Full customisation & fast rendering thanks to Flutter’s layered architecture. It’s said to “give you control over every pixel on the screen” and let you overlay & animate graphics, video, text and controls without limits.
Flutter also works for web and offers proper documentation, allowing you to check how native controls work,
What’s more, it also separates UI from native controls, which eliminates a lot of nuances and errors made by smartphone manufacturers. These might not happen too often, but are difficult to omit with native development. Separate UI also means having a unified view on all system versions without an effort.
Is Flutter all about pros, though? Not quite. We tested it out in practice to see whether that’s the case. Here’s what cons we found:
Flutter is still an immature framework. It hasn’t been around for long, which is why it’s still not entirely stable. A number of more or less problematic issues remain, along with a lack of more advanced features that leverage the capabilities of operating systems. Many of these features are not yet supported, with plenty of libraries being in the pre-alpha stage and showing limitations when comparing them to native counterparts (i.e. Google Maps).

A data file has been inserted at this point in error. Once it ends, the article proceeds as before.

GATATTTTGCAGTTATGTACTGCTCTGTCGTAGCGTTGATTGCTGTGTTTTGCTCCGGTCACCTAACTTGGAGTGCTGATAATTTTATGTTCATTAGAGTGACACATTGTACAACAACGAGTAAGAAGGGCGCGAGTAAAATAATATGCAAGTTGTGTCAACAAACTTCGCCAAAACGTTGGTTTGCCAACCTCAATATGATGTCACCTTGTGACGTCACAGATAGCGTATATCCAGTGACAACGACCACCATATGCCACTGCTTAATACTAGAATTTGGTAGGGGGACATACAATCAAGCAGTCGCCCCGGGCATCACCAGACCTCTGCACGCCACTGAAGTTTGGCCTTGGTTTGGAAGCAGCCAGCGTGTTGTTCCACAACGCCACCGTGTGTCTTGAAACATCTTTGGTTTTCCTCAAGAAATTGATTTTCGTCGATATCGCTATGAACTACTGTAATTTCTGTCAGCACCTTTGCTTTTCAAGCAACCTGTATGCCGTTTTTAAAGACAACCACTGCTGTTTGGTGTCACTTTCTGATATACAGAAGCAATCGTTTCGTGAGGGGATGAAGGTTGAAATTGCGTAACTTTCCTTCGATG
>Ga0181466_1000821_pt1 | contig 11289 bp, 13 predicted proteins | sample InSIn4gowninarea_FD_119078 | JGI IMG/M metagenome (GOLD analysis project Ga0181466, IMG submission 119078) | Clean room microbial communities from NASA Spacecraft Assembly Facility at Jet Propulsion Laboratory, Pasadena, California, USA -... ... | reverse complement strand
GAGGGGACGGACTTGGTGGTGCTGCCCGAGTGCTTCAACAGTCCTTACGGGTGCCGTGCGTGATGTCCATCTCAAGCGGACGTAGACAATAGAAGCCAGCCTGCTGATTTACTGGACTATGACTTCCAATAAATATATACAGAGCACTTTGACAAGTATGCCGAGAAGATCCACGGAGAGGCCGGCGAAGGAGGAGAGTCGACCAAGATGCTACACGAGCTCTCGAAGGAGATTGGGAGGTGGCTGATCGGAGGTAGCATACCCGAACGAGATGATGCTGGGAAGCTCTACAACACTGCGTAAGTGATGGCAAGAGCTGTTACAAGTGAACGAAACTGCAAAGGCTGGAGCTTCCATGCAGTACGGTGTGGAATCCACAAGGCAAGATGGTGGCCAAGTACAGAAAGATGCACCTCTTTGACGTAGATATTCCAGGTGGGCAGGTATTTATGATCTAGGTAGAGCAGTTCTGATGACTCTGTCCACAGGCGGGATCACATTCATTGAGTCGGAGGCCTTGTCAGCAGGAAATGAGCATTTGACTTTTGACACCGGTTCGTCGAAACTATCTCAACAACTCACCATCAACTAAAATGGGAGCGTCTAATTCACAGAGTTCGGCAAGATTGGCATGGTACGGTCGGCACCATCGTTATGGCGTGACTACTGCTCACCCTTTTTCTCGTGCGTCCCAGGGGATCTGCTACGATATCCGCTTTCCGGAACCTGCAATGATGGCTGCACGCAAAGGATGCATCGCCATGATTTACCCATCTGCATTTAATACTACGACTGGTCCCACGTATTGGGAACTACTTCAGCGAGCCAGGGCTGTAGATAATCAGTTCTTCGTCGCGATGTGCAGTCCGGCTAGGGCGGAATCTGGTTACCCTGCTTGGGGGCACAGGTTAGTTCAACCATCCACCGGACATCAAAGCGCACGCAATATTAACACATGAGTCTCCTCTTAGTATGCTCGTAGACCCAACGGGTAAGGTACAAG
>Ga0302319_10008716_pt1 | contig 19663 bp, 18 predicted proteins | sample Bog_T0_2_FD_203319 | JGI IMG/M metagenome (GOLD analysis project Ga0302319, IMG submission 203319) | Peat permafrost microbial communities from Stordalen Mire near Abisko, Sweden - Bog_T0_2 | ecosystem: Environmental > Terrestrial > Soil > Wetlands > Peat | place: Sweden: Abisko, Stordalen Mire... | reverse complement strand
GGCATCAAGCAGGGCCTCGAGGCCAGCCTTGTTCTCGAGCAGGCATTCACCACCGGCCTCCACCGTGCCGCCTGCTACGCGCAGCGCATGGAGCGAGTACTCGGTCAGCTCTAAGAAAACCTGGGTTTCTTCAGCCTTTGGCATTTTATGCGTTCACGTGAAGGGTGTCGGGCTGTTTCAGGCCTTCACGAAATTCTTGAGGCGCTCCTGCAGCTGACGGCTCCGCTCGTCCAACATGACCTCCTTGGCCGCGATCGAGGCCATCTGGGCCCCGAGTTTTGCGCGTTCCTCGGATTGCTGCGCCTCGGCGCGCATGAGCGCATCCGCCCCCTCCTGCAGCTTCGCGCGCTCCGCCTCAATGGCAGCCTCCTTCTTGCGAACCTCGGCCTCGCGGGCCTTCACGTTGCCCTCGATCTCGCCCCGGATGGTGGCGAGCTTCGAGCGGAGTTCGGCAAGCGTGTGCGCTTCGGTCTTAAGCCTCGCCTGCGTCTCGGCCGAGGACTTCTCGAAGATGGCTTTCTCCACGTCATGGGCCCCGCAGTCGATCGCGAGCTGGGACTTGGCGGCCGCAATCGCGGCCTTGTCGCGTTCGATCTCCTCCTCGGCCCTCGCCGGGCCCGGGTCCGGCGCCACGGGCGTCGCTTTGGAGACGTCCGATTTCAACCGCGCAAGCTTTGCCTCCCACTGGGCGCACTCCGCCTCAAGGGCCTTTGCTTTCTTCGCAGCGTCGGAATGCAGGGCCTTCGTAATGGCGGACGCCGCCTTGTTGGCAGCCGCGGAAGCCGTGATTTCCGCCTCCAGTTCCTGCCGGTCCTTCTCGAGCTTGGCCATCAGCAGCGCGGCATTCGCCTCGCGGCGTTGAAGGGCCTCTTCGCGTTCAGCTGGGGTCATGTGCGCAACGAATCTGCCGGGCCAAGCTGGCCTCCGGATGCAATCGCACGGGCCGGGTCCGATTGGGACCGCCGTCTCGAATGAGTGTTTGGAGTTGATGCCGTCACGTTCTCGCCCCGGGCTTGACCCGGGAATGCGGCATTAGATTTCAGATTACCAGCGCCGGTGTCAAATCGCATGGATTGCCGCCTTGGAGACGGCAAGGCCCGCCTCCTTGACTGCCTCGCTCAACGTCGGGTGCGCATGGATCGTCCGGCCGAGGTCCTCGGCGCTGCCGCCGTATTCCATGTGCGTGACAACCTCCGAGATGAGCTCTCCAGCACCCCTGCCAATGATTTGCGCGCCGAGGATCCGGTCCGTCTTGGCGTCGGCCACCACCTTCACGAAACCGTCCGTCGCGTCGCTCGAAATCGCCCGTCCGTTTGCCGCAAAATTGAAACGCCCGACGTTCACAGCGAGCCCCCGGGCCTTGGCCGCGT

Dart is also pretty immature. When comparing it to Swift and Kotlin, it’s basically like taking a step back - it has either fewer features or the existing ones are not exactly well-refined.
Flutter apps are quite large and “heavy” to start with. They occupy a lot of space and take longer to download or update.
The look & feel is not 100% the same as with native solutions. Basically, Flutter doesn’t create native components. It somewhat replicates Android’s Material Design and iOS-specific components with its Cupertino library, but it’s not exactly the same. It’s visible especially with different system versions where text fields or buttons vary from one another, yet stay the same in Flutter.
There are no single “guidelines” when it comes to developing Flutter apps, which can be problematic when building more complex software.
The framework, as well as Dart language, are changing rapidly at times, which can make maintaining the code difficult in the long run. Plus, given the track record of infamous “projects killed by Google”, the future of Flutter might still be uncertain.